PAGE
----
Huey Lewis and 'American Psycho': An unlikely connection that led to a movie boycott and a Weird Al parody

Lewis boycotted the movie due to its underhanded marketing that threw him and his band under the bus. He later starred in a Funny Or Die parody of the original scene alongside Weird Al Yankovic


                            Huey Lewis and 'American Psycho': An unlikely connection that led to a movie boycott and a Weird Al parody
Huey Lewis and Christian Bale (Getty Images/Columbia Pictures)

'American Psycho' is a classic. Who could forget the pompous monologues from Patrick Bateman on the musical genius of various 80s artists, including Whitney Houston, Phil Collins, Huey Lewis and the News who were a part of one of the movie's most iconic scenes where Christian Bale's Bateman educates Jared Leto's unsuspecting and heavily intoxicated Allan on the importance of listening to lyrics and understanding a band's musical journey before bludgeoning him to death with an ax as Huey Lewis and the News's 'Hip to be Square' plays in the background.

In the original novel by Bret Easton Ellis, the monologue appeared in a different part of the story. But ever since the movie put the two scenes together, 'Hip to be Square' has become inseparable from Bateman. And the connection is something Ellis actually regrets.



 

Lewis's music is old-school rock 'n roll. Bateman, for all his talk, is really just a capitalist who pours out highly scripted vapid monologues that keep up the facade he so carefully crafts. Bateman and several other characters in 'American Psycho' are designed to show us how society puts more effort into keeping up appearances than having any real passion for the things they talk about. And by connecting Lewis to Bateman, Ellis believes he did the band a disservice.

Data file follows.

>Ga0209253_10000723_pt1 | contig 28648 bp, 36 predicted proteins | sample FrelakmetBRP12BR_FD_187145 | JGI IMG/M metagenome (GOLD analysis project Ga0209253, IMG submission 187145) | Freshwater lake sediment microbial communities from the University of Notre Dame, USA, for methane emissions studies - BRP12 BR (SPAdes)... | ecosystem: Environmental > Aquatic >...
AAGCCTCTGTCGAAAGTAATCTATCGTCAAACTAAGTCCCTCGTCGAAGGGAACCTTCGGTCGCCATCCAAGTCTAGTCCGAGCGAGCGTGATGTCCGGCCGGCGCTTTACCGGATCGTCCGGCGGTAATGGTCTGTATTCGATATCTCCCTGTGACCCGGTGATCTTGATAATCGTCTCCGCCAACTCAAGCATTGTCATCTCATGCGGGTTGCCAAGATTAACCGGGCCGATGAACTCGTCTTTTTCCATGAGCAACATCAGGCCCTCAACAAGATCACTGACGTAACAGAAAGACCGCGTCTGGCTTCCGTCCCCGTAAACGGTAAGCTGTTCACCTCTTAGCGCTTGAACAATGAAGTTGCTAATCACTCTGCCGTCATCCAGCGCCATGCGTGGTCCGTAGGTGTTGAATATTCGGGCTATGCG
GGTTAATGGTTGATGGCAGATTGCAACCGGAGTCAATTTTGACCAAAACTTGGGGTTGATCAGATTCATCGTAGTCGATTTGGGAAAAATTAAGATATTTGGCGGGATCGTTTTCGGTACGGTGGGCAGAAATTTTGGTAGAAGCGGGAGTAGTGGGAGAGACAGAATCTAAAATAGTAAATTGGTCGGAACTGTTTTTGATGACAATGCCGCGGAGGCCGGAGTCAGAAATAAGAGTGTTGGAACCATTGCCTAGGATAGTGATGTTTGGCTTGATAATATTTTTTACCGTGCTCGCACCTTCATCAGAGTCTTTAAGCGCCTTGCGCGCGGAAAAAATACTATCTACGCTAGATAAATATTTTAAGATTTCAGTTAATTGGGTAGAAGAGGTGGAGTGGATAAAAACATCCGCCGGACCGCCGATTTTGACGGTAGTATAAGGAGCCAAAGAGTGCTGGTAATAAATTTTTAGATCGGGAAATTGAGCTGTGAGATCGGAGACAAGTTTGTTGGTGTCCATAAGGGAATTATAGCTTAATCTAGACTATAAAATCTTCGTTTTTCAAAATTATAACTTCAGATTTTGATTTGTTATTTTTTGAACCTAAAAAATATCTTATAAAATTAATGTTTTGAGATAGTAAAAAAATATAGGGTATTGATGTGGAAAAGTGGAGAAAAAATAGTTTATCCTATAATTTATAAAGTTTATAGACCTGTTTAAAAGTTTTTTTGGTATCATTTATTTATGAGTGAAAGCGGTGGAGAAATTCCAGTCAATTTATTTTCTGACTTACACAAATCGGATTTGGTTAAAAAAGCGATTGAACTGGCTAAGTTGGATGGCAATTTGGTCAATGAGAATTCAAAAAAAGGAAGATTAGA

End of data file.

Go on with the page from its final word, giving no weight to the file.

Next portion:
"I was staying true to the time, 1986 or 1987, and I thought that those three pop acts would be in Bateman's headspace," says Ellis. "So it was in my headspace but I was not necessarily a big Huey Lewis fan. And I really did have to inform myself. I remember that month of listening to the Huey Lewis records and making notes for this kind of pompous, pseudo-intellectual term paper review that Patrick Bateman had in his head." He continues, "In a lot of ways, it wasn't fun because I was getting to a point where being with Bateman wasn't fun. And you know, I ended up feeling bad for Batemen's loving attention toward the band, which, in itself is this kind of criticism of the culture. They weren't a favorite band -- I was much more a Bruce Springsteen person than a Huey Lewis person -- but I didn't think they deserved it. I liked them more than the implied criticism of them that's in the text. But by then, you know, the [plot] was in motion, things were set and away we go."

But what did Lewis himself think of the connection? If his 2013 'Funny Or Die' video with 'Weird Al' Yankovic is anything to go by, he either found it insulting or hilarious. 

When the Funny Or Die staff listed out their ideas to Lewis, Lewis had eyes only for the 'American Psycho' parody. And if his comedic genius is not evident enough in the parody itself, the musician had some funny ideas to add to the bit, including having "55-gallon buckets of blood" fall on the scene at the end as he murders 'Weird Al' with an ax. But why exactly was Lewis so eager to parody the original scene?

Lewis initially read 'American Psycho' when he heard his band had been mentioned in it and he was later contacted for permission to use his music in the film, which he agreed to. But when he was asked for permission to include the song on the film's soundtrack, he declined.

Prior to the film's premiere, a press release went out claiming Lewis took offense to the film's violence and therefore pulled his song from the soundtrack. Speaking about the incident Lewis said, "That was just a made-up story they used to gin up enthusiasm for the premiere, which was kind of Hollywood and below the belt. So I boycotted the film...I don't hate the film or anything I just thought they promoted in an underhanded way."

He continued, "When the opportunity came up to poke fun at it, I thought, 'Finally.'" And thus, the iconic parody of an iconic scene was born.

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